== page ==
To cover climate change in resource-strapped newsrooms, journalists need to embrace collaboration

International networks offer inspiration for pooling resources, says Emmanuel Ameyaw, founder of The Climate Insight in Ghana
Boateng, a security guard, wades through flood waters after heavy rains in Accra.

Boateng, a security guard, wades through flood waters after heavy rains in Accra, in May 2022. Credit: Francis Kokoroko/Reuters

1st September 2023

In February 2023, two Ghanaian climate journalists launched the first collaborative climate journalism project in our country. 

The Climate Journalism Network Ghana was launched by Abdullah Afedzi, a freelance climate journalist and myself. It represents an attempt at unifying climate journalists, offering free tools and resources to enhance their climate storytelling. In a country where politics dominate the headlines, effective climate journalism collaboration is key to breaking the status quo.  

Climate change remains one of the greatest threats to human existence, and in Ghana, it manifests in extreme weather conditions, drought, flooding and coastal erosion—the country lost about 37% of its coastal land to erosion and flooding between 2005 and 2017. In April 2022, over 80 houses and dozens of farms were destroyed by tidal waves, displacing over a thousand residents in the Keta and Agavedzi communities.   

And yet, about 53% of Ghanaians are not even aware of climate change, according to a 2022 study conducted by Afrobarometer, underpinning the need to address ‘climate illiteracy’. The media plays a significant role in enhancing climate awareness through insightful and accurate reportage.   

Ideally, great climate coverage means that Ghanaians will understand the impact of climate change, snap out of climate oblivion and be inspired to take action. Policymakers will be forced to act and formulate climate-focused policies.   

But in reality, resource constraints hinder journalists’ ability to produce the kinds of in-depth climate stories that can really connect with audiences. The decline in the fortunes of media organisations and corresponding lean newsroom budgets makes it almost impossible for an individual journalist to travel miles across the country to produce a climate story.   

To cover climate effectively, journalists like myself have to rely on collaboration. My personal story of covering climate began with a defining moment in 2018. That year, I was selected to join the second cohort of journalists undergoing a one-week training program organised by the Environmental Protection Agency of Ghana. This workshop enhanced my basic understanding of key climate concepts, and also helped me develop human-centred climate stories.
The training started my transition from being a political reporter to a climate journalist. Through this training, I realised that collaboration is key to navigating the setbacks that exist in climate journalism. The global reach and impact of the 2016 Panama Papers investigation, which involved over 500 reporters across 80 countries, inspired us to think about the importance of collaboration, whether it’s based around one story or project or is a permanent relationship.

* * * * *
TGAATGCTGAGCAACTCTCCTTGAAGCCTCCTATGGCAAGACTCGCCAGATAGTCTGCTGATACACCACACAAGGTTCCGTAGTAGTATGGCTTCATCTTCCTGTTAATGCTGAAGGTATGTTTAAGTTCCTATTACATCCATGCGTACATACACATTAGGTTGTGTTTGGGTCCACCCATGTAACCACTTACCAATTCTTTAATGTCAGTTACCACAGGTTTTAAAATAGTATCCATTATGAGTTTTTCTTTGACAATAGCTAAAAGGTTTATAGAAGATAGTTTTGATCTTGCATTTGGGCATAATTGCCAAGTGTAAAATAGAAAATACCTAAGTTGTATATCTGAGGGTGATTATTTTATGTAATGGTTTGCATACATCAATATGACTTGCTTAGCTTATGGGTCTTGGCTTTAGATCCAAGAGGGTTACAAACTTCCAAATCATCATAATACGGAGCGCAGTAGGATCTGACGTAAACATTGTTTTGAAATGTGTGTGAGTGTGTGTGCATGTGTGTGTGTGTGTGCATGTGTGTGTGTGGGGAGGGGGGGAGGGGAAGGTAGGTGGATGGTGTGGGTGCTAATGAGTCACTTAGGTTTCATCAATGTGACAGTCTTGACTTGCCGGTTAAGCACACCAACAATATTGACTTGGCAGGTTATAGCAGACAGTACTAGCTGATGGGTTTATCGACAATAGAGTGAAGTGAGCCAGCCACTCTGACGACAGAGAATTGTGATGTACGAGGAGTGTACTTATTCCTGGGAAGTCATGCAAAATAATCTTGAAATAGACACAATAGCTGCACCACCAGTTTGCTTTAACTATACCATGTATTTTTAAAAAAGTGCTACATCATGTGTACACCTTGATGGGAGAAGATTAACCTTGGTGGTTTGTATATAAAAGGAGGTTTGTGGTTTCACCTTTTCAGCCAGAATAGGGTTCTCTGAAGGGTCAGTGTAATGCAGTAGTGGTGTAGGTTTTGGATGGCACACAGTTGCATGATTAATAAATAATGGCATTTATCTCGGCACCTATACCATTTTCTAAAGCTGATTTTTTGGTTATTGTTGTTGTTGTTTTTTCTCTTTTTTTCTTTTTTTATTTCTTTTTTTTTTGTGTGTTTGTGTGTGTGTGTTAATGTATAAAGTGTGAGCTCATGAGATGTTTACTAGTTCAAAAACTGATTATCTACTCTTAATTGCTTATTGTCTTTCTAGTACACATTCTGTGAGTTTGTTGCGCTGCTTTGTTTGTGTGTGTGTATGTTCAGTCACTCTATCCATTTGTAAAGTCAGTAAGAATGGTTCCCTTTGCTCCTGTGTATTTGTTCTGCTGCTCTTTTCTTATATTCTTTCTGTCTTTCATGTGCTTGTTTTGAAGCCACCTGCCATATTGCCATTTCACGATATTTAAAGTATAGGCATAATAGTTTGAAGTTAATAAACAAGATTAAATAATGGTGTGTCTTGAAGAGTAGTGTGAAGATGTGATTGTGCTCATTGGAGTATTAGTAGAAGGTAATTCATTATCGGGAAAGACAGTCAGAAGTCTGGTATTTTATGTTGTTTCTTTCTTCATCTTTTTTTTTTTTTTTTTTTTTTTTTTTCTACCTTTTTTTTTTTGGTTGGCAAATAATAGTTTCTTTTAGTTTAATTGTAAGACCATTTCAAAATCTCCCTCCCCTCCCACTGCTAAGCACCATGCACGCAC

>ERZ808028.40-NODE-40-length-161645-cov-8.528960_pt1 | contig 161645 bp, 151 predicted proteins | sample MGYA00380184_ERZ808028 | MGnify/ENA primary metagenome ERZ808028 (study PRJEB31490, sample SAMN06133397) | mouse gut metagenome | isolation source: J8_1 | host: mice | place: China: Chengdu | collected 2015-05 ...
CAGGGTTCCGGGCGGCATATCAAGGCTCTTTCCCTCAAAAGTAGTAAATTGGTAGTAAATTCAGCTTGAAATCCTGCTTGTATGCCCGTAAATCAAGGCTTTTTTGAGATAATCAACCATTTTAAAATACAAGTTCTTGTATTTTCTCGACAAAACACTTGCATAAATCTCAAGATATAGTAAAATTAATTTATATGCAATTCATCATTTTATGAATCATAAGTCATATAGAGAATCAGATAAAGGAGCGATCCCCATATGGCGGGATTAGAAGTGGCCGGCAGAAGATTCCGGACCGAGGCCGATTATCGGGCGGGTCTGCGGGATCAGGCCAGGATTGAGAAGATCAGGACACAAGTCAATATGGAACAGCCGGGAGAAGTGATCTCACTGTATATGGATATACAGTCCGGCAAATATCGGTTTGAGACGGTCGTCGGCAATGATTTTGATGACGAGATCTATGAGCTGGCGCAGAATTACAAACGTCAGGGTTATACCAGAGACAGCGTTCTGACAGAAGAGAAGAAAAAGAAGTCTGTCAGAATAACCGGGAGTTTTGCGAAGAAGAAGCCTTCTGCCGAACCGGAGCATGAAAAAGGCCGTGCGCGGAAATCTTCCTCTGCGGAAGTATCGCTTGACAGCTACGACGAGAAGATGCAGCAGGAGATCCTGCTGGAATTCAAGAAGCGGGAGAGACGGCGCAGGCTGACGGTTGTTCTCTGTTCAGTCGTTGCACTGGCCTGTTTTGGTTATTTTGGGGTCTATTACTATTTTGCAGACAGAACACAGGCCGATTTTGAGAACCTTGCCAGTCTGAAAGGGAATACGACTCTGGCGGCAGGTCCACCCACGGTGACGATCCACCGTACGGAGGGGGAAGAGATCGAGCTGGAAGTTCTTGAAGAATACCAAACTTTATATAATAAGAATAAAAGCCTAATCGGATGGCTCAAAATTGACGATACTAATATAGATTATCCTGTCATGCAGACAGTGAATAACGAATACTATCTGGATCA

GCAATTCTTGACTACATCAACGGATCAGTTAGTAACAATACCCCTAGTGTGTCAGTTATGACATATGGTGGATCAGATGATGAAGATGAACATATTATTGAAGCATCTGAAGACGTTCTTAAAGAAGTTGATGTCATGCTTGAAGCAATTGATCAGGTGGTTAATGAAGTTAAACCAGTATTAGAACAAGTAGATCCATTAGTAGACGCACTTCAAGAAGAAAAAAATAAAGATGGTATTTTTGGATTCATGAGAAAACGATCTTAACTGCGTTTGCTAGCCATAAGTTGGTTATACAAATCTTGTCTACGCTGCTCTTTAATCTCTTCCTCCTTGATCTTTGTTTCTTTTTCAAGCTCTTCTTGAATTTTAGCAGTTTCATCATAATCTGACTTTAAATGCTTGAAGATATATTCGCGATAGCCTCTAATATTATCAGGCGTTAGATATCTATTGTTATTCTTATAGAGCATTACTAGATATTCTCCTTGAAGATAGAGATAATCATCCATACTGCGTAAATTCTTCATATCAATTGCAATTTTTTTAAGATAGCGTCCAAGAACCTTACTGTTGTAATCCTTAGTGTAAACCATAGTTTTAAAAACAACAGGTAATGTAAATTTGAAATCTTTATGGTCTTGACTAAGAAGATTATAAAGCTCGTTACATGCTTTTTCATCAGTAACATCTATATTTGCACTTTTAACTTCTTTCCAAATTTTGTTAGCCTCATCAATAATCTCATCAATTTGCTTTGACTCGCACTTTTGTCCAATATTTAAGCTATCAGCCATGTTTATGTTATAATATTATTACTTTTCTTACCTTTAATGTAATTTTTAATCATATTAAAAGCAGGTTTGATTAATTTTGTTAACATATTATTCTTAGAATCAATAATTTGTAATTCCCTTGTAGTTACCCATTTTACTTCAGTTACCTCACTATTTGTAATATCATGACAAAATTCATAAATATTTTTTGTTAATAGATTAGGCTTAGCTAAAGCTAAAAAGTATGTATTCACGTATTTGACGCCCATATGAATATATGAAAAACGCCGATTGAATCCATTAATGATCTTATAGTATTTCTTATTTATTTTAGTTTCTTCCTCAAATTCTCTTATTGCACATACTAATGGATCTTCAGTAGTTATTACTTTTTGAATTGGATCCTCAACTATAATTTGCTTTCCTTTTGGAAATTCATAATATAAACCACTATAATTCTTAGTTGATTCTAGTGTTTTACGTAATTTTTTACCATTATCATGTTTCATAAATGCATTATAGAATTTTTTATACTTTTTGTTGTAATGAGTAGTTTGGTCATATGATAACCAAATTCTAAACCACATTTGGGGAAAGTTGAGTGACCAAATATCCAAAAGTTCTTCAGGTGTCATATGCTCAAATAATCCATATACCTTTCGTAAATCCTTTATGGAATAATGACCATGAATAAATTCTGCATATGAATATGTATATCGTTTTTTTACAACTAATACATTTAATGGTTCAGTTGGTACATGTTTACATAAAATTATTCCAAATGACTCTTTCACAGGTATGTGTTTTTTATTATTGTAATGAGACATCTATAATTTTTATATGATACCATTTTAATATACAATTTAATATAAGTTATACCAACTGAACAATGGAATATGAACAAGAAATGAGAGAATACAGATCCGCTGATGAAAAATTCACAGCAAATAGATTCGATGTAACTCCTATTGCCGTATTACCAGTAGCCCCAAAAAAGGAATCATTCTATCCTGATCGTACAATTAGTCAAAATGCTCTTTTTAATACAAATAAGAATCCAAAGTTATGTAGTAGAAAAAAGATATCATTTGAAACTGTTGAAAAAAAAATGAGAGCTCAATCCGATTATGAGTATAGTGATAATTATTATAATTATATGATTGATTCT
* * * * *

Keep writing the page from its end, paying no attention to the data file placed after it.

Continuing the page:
That goes for collaboration with academia, too. An estimated 40 journalists were trained at the first climate journalism workshop by lecturers and researchers at the Center for Climate Change and Sustainability Studies, and the School of Communication—both at the University of Ghana. 

Similarly, in newsrooms in Ghana and elsewhere in the Global South, these projects offer a chance to pool resources and produce more ambitious climate stories.   

Journalism networks also relieve the burden for climate journalists: sharing resources and providing a support system in terms of story ideas, interview sources and climate data. They promote peer-to-peer learning where experienced climate journalists can mentor and train young colleagues who are passionate about climate journalism.  

The growth of the Oxford Climate Journalism Network offers a potent blueprint for individuals and organisations that intend to establish a local network of climate journalists. The International Journalists Network, Hostwriter and the Global Investigative Journalism Network are equally robust success stories that hinge on collaboration.

Creating a local and country-specific Climate Journalism Network provides Ghanaians with relatable and contextualised reporting. This helps citizens to understand the direct impacts of climate change on their lives. It also enhances community engagement which is crucial to driving local climate action and solutions.   

Collaborative climate journalism projects must take into consideration the different newsroom cultures, varying levels of expertise, resource gaps and audience reach. Partnerships between journalists, media organisations and stakeholders in the climate sector must be anchored on transparency, trust, mutual respect, strict journalism standards and ethics.  

I’m optimistic that collaborative climate journalism will open the floodgates for quality climate storytelling. It will establish a paradigm shift for a media industry that is deep-rooted in exclusives and competition, towards healthy partnerships serving a greater good. 

The survival and sustainability of climate journalism is anchored on collaboration.